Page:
Karadzic trial to begin today

Karadzic trial to begin today

Former Bosnian Serb warlord is accused of genocide and war crimes

Karadzic trial to begin today

Poet and psychiatrist, convicted embezzler and new age guru, Karadzic is allegedly responsible for mass murder and the most barbaric behaviour in Europe since the Nazis. He is threatening to boycott the trial’s opening at the International Criminal Tribunal for the former Yugoslavia.

Barring the arrest of his fugitive colleague, General Ratko Mladic, the Karadzic trial could mark the end of 15 years of the tribunal’s work, a mixed record of achievements and failings in what has been a pioneering attempt to expand international justice to encompass crimes against humanity.
The trial is likely to open with a test of strength that will show who is calling the shots — the man accused of overseeing the attempt to wipe out the Muslims of eastern Bosnia or the panel of three judges hearing the case.

Karadzic insists on defending himself and, after 15 months in detention, maintains he is not ready, having had to plough through around one million pages of prosecution evidence. If the judges blink first, they will be repeating fateful mistakes, according to experienced observers, that handicapped previous big trials, awarding an early psychological victory to the man in the dock.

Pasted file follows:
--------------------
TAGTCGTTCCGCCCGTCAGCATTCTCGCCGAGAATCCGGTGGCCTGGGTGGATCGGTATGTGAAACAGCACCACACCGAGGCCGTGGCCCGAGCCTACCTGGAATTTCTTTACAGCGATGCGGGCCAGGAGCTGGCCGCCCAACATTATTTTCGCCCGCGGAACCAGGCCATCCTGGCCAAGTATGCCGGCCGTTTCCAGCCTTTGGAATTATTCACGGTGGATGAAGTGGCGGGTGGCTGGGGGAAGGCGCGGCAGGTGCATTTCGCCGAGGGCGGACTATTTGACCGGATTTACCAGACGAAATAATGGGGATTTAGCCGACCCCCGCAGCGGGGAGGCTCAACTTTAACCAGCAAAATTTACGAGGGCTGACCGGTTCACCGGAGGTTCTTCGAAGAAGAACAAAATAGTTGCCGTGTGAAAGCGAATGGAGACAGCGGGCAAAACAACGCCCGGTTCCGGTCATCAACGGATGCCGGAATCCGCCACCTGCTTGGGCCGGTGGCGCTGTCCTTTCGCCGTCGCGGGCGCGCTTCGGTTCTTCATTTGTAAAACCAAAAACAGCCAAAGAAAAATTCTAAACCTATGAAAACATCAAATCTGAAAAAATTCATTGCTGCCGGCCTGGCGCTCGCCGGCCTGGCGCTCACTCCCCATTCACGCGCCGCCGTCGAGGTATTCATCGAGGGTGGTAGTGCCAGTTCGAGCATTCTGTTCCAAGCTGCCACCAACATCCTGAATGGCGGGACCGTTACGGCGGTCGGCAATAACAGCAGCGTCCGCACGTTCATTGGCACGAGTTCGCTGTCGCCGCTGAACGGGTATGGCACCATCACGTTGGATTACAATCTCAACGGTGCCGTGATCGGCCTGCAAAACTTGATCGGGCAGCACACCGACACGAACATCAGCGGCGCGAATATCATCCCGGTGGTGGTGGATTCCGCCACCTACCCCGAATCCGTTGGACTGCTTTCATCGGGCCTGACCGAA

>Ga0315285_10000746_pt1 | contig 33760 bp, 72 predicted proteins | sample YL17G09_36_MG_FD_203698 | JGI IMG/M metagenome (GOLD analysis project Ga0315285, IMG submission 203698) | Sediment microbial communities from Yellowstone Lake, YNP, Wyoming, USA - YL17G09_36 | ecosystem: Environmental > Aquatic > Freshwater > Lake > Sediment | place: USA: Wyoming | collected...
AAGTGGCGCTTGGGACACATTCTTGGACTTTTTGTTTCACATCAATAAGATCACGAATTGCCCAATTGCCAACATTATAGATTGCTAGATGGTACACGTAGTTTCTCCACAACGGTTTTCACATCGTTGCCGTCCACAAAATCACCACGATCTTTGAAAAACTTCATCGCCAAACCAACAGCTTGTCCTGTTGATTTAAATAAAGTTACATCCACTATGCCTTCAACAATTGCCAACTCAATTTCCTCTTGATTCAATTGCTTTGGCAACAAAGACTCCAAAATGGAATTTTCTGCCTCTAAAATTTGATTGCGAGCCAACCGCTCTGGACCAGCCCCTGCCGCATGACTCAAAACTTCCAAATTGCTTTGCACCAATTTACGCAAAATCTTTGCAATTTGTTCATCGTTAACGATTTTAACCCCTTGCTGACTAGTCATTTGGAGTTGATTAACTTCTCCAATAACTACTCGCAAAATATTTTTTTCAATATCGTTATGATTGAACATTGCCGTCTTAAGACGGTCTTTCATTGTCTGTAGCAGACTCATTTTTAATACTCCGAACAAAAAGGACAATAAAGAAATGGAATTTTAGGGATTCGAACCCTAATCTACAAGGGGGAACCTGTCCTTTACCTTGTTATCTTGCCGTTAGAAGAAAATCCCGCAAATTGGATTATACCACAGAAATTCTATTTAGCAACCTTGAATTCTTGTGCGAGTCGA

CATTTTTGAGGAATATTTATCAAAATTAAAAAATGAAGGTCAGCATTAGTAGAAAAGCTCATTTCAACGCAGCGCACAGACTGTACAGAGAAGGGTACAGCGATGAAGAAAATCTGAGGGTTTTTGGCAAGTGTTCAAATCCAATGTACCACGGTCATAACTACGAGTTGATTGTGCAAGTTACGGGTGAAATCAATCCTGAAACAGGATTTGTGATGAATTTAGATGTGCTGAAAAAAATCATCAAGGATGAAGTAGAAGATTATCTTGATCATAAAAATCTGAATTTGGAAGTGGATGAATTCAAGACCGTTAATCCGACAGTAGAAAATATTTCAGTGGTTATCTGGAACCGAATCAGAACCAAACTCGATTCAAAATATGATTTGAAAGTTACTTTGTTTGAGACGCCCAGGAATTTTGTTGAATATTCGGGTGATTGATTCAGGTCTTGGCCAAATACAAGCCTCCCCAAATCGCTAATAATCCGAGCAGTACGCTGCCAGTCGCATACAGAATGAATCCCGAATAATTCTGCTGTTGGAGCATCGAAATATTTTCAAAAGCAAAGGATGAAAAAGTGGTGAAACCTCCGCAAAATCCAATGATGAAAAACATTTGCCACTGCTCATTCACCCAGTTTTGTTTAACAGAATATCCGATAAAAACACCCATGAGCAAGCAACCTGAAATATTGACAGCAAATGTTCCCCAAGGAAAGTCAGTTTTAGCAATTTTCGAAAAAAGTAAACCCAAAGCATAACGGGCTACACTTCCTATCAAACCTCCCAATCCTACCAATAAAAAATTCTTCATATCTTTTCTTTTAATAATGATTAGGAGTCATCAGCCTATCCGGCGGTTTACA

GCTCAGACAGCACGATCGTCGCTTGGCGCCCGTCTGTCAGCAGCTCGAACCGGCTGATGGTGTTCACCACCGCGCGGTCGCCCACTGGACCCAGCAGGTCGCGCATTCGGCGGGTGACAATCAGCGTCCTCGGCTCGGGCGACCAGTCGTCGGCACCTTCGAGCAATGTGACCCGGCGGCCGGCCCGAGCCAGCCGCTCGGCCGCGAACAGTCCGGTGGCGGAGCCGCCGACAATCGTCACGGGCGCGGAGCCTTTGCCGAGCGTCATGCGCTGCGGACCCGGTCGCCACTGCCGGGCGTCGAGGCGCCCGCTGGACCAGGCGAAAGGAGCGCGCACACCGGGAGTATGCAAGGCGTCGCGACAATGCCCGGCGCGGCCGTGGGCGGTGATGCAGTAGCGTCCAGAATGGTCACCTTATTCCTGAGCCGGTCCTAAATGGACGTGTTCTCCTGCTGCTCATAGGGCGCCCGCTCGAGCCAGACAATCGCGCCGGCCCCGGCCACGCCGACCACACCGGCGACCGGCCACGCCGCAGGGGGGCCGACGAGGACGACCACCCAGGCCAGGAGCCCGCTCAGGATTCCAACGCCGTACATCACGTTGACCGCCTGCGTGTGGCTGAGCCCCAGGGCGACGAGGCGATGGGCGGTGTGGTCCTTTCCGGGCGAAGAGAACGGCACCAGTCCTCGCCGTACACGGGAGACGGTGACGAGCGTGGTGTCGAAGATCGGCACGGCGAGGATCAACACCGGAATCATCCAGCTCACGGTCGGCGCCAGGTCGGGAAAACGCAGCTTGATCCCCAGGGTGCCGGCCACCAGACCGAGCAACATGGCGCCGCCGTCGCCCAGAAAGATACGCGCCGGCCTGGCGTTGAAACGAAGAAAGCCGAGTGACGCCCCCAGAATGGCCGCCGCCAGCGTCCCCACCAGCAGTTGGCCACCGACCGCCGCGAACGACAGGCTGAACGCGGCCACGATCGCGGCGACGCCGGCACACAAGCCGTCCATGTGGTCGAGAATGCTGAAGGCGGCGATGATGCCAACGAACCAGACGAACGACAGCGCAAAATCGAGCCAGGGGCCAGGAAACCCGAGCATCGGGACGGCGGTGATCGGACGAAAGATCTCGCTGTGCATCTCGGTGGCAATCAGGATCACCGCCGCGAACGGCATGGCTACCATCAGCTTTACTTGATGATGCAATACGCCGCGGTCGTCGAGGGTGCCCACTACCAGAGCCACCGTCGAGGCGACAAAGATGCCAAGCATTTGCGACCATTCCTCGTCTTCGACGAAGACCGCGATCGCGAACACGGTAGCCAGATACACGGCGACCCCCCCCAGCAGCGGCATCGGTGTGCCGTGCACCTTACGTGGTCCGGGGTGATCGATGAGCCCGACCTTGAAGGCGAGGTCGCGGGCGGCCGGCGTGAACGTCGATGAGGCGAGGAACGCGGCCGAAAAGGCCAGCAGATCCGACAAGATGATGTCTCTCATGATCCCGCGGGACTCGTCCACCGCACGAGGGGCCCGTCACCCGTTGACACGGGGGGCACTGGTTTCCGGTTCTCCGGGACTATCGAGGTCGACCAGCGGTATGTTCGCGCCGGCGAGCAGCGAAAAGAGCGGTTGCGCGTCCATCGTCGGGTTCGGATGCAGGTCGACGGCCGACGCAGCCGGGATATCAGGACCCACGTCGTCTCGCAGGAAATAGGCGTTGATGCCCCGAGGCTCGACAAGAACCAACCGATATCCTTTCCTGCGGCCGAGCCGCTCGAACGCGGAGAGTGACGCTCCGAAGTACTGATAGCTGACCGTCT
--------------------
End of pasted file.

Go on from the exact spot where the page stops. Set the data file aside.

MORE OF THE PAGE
“Karadzic has learnt the lessons of earlier trials and may suspect a lack of confidence on the part of the judges to deal with obstructive tactics,” said Sir Geoffrey Nice, the British QC who led the prosecution of the Serbian leader, Slobodan Milosevic, the first head of state to be tried for war crimes. “The judges let Milosevic defend himself. This allowed him to manipulate the system to slow the trial.”

Mirko Klarin, who has been chronicling the workings of the court for more than a decade as director of the Sense news agency, believes that the judges have learnt their lessons from past fiascos, and that they may impose defence counsel on Karadzic to try to avoid the trial degenerating into a political circus.
“You had a disaster in the Milosevic case, and now you have a looming disaster in the Karadzic case,” he said. “The biggest single mistake was letting the accused defend themselves.”

For Emir Suljagic, a Muslim from eastern Bosnia who escaped the slaughter of more than 7,000 males by Karadzic’s executioners in Srebrenica in July 1995, justice is coming very late, if at all, and leaves a bitter taste. He vested great hopes in the tribunal and is disillusioned.

“I am resigned to the fact that it has failed to provide justice. But that’s hardly a surprise when it was created by the very organisation (the United Nations) that stood aside while genocide was carried out.”
Karadzic may be finally on trial. But his creation, Republika Srpska, the Serbian Republic, is still entrenched in half of Bosnia, the product of genocide, ethnic cleansing and war crimes.